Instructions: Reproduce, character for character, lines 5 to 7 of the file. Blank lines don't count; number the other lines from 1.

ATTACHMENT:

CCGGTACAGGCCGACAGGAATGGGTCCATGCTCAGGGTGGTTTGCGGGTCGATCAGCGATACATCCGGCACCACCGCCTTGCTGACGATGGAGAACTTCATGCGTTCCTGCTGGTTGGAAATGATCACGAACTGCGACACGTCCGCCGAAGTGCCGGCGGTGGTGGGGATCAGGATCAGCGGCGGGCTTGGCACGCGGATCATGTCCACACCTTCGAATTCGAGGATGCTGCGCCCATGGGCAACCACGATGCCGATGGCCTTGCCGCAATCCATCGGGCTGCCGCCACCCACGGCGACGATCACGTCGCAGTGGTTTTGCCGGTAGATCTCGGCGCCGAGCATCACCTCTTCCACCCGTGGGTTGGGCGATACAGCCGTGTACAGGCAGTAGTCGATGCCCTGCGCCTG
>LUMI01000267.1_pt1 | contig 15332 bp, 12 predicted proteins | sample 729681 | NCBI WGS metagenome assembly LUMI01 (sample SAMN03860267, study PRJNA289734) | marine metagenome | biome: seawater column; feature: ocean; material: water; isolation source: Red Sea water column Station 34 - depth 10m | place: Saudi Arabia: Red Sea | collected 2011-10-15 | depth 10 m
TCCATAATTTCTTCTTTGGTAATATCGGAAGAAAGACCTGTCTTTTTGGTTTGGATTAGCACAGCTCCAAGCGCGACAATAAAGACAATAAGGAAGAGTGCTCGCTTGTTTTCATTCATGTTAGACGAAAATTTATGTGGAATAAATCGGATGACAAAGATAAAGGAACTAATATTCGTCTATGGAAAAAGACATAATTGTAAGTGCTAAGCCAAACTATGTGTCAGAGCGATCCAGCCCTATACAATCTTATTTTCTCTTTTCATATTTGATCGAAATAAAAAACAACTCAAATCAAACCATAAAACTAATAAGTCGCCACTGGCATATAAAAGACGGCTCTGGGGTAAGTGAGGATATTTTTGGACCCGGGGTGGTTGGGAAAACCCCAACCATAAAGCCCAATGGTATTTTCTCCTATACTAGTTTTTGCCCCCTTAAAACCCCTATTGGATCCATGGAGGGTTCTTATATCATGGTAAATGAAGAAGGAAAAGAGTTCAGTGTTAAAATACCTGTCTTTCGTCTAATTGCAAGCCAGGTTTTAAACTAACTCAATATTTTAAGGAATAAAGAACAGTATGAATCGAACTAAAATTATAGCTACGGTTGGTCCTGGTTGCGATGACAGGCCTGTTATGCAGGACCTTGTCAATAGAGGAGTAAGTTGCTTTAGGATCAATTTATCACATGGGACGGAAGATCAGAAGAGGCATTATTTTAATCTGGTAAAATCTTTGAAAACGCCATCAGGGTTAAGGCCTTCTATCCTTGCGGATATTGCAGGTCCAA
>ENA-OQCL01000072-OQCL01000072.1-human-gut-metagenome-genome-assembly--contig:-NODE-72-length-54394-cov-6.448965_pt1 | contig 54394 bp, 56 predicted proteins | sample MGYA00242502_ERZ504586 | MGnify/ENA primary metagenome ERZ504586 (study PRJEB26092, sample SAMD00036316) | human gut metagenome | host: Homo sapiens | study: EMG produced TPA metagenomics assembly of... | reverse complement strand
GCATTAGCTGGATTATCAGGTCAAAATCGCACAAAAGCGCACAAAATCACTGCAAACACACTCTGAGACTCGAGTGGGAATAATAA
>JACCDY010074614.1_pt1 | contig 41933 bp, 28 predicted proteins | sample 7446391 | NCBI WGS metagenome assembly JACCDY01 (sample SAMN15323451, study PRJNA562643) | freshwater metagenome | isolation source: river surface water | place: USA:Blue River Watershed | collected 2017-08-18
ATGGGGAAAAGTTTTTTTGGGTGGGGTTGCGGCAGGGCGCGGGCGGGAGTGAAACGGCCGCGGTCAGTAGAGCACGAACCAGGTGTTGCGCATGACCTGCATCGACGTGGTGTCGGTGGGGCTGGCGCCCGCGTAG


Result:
GCATTAGCTGGATTATCAGGTCAAAATCGCACAAAAGCGCACAAAATCACTGCAAACACACTCTGAGACTCGAGTGGGAATAATAA
>JACCDY010074614.1_pt1 | contig 41933 bp, 28 predicted proteins | sample 7446391 | NCBI WGS metagenome assembly JACCDY01 (sample SAMN15323451, study PRJNA562643) | freshwater metagenome | isolation source: river surface water | place: USA:Blue River Watershed | collected 2017-08-18
ATGGGGAAAAGTTTTTTTGGGTGGGGTTGCGGCAGGGCGCGGGCGGGAGTGAAACGGCCGCGGTCAGTAGAGCACGAACCAGGTGTTGCGCATGACCTGCATCGACGTGGTGTCGGTGGGGCTGGCGCCCGCGTAG